U.S. swimmer Diana Nyad, 64, points towards Florida before her swim to Florida from Havana, Cuba, Saturday, Aug. 31, 2013. (AP Photo/Ramon Espinosa)
HAVANA (AP) - The Florida Strait, a dangerous stretch of sea that is home to sharks, jellyfish, fickle currents and sudden, violent storms, has stubbornly resisted Diana Nyad's repeated attempts to conquer it.
Yet the Florida-raised endurance athlete was back in the water once again Saturday, launching her fourth bid in three years to become the first person to swim from Cuba to the Florida Keys without a protective shark cage.
"I admit there's an ego rush," Nyad said. "If I - three days from now, four days from now - am still somehow bringing the arms up and I see the shore ... I am going to have a feeling that no one yet on this planet has ever had."
She expects to take about 80 hours to arrive somewhere between Key West and Marathon, more than 110 miles (177 kilometers) from Havana.
Nyad, who recently turned 64, tried three times in 2011 and 2012. Her last attempt was cut short amid boat trouble, storms, unfavorable currents and box jellyfish stings that left her face puffy and swollen.
She says this will be her final try. She has vowed not to come back after previous defeats, but likened those statements to the rash promises of a heartbroken spouse.
"Every person who's married, the day after they get the divorce they say, Never again!" Nyad said.
"But you need to heal, your heart needs to heal, and pretty soon not all men are bad again."
Nyad has spoken of night swimming in particular as a mystical, almost out-of-body experience where she finds herself contemplating the nature of the universe.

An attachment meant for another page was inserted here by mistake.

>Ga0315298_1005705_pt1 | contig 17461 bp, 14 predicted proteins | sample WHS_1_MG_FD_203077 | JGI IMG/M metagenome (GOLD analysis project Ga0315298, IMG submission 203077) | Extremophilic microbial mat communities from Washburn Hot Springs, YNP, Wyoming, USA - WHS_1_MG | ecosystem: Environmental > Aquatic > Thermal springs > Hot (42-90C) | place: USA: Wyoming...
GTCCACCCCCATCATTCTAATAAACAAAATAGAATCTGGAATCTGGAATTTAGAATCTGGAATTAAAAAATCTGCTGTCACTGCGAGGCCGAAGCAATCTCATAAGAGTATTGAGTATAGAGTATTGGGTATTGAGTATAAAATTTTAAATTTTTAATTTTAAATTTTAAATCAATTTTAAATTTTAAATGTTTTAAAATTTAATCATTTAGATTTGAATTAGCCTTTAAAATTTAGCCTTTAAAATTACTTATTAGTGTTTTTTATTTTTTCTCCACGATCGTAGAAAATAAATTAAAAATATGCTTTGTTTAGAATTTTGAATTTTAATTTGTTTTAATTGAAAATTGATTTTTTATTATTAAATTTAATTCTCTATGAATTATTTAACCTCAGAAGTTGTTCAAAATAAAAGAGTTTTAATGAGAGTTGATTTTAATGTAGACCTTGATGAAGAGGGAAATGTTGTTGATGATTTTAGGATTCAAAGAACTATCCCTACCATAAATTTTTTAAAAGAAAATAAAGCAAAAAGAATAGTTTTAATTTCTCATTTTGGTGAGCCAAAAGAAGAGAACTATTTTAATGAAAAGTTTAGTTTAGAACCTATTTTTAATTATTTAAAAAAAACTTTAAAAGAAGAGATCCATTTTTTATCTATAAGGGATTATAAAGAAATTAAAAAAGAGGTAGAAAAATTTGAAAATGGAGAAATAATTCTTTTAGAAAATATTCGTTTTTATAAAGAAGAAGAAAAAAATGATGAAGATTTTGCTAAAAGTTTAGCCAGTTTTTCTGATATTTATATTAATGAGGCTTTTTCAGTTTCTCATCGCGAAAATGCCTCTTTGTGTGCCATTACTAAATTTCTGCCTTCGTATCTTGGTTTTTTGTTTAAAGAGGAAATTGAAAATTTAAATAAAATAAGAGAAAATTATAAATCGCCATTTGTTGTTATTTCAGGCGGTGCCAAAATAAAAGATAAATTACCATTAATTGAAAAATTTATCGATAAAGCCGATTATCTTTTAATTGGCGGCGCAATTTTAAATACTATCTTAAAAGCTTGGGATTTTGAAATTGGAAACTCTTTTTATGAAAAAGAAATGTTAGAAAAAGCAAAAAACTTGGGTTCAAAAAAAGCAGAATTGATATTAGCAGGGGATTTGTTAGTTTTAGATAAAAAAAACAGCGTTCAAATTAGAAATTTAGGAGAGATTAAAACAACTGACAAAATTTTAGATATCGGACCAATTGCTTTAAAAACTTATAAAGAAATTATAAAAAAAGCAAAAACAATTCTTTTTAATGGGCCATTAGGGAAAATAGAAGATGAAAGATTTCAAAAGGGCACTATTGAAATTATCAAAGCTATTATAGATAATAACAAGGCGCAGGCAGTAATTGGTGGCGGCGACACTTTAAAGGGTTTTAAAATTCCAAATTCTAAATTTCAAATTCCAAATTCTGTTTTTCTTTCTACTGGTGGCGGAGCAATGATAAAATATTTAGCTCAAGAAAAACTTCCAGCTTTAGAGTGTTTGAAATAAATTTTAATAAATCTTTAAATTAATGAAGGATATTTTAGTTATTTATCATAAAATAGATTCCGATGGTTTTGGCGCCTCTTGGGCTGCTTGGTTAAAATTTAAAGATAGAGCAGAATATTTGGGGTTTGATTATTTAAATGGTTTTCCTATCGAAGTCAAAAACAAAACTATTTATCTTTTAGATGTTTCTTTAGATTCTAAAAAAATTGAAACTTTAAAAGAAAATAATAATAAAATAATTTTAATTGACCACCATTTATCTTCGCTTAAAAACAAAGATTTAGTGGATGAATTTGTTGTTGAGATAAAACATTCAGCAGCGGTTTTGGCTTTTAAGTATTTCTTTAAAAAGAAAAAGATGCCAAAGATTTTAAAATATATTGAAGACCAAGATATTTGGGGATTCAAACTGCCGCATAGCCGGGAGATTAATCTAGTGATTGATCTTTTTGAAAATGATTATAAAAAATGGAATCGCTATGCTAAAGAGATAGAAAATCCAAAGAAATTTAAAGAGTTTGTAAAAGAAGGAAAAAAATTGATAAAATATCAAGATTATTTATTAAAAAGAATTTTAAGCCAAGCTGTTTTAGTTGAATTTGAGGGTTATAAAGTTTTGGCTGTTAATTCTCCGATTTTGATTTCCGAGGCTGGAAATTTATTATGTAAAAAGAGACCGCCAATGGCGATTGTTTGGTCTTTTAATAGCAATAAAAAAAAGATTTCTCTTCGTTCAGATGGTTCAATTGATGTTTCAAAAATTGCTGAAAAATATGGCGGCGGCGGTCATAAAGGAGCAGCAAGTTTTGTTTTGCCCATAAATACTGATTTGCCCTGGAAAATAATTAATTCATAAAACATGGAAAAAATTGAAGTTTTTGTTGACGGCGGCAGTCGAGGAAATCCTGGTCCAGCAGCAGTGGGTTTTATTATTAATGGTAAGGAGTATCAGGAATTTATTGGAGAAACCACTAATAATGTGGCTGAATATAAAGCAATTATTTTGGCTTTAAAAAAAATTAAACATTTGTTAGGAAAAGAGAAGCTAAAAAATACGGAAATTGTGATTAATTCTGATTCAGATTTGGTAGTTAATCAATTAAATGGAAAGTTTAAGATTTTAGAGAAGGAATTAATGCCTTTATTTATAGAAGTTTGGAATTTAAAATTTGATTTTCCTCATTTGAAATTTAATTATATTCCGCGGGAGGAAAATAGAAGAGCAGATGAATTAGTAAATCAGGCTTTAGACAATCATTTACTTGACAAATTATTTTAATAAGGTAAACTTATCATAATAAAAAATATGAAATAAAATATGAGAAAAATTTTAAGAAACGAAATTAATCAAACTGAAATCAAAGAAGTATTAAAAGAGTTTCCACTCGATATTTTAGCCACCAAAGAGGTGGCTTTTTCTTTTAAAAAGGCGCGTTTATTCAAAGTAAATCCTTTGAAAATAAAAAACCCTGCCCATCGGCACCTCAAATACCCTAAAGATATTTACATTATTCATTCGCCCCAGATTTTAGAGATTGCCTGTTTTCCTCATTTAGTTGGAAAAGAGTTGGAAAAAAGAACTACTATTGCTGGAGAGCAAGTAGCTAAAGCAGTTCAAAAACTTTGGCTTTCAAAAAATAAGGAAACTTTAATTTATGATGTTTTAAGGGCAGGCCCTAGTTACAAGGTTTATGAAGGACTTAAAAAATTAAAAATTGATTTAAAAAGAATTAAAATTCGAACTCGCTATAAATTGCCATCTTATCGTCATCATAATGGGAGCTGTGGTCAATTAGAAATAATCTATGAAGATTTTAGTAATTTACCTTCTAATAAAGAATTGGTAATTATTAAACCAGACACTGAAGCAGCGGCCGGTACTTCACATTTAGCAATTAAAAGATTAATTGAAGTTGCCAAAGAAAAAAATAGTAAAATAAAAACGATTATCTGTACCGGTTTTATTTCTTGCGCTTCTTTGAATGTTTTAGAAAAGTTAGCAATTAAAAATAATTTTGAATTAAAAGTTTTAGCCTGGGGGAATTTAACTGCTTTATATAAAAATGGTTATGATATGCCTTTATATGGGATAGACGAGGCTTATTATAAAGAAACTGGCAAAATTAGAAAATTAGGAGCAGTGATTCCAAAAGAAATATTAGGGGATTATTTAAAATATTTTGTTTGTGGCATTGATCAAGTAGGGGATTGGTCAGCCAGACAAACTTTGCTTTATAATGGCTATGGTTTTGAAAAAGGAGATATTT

Still, she acknowledged some might wonder, "Why would I come back to a place where maybe I'm lucky I didn't die before?"
The answer is that it's a longtime dream she's been unwilling to give up, and she said she shares an emotional bond with Cuba unlike any other place she might have chosen for a marquee swim.
Nyad hopes a new silicone mask will protect her from jellyfish at night when they rise to the surface more. She'll also don a full bodysuit, gloves and booties. The kit slows her down, but she believes it will be effective.
A 35-person support team will accompany her at sea. Equipment that generates a faint electrical field around her is designed to keep sharks at bay, and she stops from time to time for nourishment.
Australian Susie Maroney successfully swam the Strait in 1997 with a shark cage, which besides providing protection from the predators has a drafting effect that pulls a swimmer along.
Nyad also made an unsuccessful attempt in 1978 with a cage.
In 2012, Australian Penny Palfrey swam 79 miles toward Florida without a cage before strong currents forced her to abandon the attempt. This June, her countrywoman Chloe McCardel made it 11 hours and 14 miles before jellyfish stings ended her bid.
Amid shouts of "Onward!" from supporters, Nyad jumped from the seawall of the Hemingway Marina into the warm waters off Havana Saturday morning.
"My adrenaline is pumping very hard," she said. "Which means in one half I'm excited. I did all the training. The body is ready. My mind is ready. On the other hand, I admit I'm scared."